In the bustling heart of South Africa's biggest metropolis, where street vendors hawk their wares from wooden stalls and minibus taxis jostle for passengers, Tuesday afternoons aren't usually prime moviegoing time.
But at the local cinema, the 2:15 showing of "Tsotsi" is sold out. Some fans are even perched in the aisles as they watch the story of a South African gangster who discovers a gurgling baby in the back seat of a BMW he's just hijacked.
Tsotsi is tipped by Hollywood observers to win the Oscar for Best Foreign Picture, and crowds like this one have made the film a box-office smash in its native land.
The film's arrival has, in fact, become a kind of cultural moment for many here. It explores how apartheid-era lessons of forgiveness and redemption apply to pressing issues of poverty and class. And in a nation plagued by crime, it asks: Is there decency inside everyone - even an uneducated, unemployed thug?
"Tsotsi" opened here on Feb. 3 and it's box office take was 250 percent higher during its opening weekend than last year's Oscar-nominated film from South Africa, "Yesterday."
And pirated "Tsotsi" DVDs are in hot demand on Joburg's streets.
"It's so different than most movies about South Africa, which are all about AIDS, race, and [the apartheid] struggle, struggle, struggle," says Sandile Mbolekwa, a college student with American rapper 50 Cent emblazoned on his sweatshirt. "So many movies want to take us back" to the days of apartheid, he says after emerging from the cinema in downtown Johannesburg. "This is something fresh. That's why it's getting the love."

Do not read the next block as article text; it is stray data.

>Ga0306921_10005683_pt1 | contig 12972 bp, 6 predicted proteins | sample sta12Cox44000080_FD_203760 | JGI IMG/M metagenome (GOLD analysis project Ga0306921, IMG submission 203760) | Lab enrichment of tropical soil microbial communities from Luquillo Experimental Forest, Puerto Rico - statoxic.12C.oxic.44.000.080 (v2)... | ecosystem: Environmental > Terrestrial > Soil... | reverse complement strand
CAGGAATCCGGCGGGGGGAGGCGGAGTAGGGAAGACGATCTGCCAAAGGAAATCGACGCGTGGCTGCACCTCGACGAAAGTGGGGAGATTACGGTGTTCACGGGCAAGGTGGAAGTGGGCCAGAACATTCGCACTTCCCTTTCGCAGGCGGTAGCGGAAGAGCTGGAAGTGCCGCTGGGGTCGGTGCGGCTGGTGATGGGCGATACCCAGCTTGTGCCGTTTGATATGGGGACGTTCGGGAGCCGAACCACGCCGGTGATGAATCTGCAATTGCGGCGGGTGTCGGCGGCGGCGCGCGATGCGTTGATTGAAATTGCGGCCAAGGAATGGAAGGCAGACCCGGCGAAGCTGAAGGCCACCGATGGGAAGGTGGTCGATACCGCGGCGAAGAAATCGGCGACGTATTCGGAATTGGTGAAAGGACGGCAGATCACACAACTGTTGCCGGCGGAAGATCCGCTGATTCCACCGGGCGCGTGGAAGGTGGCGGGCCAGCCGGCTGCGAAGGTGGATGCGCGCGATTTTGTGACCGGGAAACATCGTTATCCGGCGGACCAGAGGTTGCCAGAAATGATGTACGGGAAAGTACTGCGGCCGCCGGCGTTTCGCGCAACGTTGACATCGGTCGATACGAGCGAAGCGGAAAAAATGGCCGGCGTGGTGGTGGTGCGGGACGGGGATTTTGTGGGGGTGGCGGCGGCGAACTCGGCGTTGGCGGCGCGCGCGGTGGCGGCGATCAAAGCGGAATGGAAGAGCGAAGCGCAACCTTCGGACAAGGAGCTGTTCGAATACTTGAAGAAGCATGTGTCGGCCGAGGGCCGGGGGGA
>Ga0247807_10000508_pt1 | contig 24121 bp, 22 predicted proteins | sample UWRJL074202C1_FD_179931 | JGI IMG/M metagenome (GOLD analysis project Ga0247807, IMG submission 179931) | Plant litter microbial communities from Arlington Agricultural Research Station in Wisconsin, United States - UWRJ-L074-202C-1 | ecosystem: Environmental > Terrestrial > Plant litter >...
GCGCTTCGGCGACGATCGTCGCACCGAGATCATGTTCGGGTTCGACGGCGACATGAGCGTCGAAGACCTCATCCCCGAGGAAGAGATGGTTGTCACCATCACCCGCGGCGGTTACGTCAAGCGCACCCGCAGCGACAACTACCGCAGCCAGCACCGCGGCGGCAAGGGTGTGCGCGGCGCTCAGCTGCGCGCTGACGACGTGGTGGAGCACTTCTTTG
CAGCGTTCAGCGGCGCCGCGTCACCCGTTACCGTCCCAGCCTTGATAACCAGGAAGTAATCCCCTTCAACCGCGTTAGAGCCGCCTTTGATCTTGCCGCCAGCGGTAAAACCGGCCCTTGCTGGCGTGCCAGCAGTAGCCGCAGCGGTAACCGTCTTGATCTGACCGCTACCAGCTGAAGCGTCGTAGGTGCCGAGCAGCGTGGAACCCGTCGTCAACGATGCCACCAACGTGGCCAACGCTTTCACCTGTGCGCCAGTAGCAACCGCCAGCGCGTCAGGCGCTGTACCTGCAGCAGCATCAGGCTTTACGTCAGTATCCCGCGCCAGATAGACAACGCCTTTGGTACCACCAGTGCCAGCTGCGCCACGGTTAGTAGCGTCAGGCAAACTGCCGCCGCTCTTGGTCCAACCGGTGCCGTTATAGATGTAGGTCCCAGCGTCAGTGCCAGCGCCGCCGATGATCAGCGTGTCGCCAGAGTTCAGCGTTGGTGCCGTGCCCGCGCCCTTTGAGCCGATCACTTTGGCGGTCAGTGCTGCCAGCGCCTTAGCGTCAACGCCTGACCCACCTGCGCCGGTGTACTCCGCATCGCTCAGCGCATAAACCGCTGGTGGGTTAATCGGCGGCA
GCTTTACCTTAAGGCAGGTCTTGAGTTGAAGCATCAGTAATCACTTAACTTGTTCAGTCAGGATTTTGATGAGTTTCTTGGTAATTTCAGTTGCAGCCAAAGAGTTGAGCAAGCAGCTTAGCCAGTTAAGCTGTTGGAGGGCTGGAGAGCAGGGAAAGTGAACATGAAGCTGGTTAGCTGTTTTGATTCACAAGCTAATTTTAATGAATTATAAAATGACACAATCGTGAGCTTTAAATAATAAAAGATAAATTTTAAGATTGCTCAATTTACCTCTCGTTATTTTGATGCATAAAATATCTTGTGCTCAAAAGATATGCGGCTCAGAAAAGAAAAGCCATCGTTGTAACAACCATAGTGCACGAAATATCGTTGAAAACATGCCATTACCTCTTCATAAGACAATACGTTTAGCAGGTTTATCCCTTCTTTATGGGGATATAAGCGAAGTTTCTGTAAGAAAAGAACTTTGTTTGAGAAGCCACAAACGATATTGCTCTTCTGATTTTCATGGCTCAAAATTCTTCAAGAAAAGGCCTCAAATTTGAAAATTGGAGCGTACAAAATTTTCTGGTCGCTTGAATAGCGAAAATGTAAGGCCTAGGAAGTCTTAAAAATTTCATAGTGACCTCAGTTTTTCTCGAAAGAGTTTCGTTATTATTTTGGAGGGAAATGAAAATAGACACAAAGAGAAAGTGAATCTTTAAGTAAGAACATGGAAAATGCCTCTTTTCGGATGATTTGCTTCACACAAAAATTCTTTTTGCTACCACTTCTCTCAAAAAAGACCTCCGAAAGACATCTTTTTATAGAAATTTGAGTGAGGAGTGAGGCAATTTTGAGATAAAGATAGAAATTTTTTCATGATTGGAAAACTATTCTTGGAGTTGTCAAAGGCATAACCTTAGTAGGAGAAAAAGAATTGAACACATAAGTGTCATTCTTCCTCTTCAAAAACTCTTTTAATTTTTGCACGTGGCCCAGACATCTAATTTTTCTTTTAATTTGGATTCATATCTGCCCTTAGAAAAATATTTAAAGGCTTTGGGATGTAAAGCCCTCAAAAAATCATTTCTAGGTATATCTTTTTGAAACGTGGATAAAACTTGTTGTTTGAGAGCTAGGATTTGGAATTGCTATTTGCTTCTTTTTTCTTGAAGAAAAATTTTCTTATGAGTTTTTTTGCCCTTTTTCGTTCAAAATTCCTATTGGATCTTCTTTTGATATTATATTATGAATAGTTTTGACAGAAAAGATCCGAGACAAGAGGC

Indeed, "Tsotsi" is different from many recent films made in and about South Africa.
In 2004, the movie "Drum" was about an 1950s apartheid-era crusading journalist uncovering political wrong-doing, starring, Hollywood hunk Taye Diggs. "Red Dust," also from 2004, is about the post-apartheid truth-and-reconciliation process and stars American Hillary Swank.
And despite having major South African star Leleti Khumalo, "Yesterday," wasn't a big hit here, in part because it's about a rural mother dying of AIDS, a disease which still isn't widely discussed because of cultural stigmas surrounding it.
"Tsotsi," by contrast, stars South African Presley Chweneyagae, who previously only acted in community theater and school plays. Most of the movie is in street-gang slang called tsotsi-taal. ("Tsotsi" means gangster or thug in this slang - and is pronounced TOT-si.) And it's set in Joburg's gritty black townships.
"It's a reflection of every black man's life in South Africa," says Mr. Mbolekwa, the 50-Cent fan. "Yeah, that's how the guys in the shacks live," adds Owen Sibiya, a dread-locked twentysomething in a Che Guevara shirt.
It's such a realistic reflection of South African life, in fact, that the film's director of photography was recently held up in an incident eerily similar to the film's hijacking scene.
On a rainy night, while riding in a silver BMW, similar to the one in the movie, Lance Gewer was attacked in Joburg by three thugs.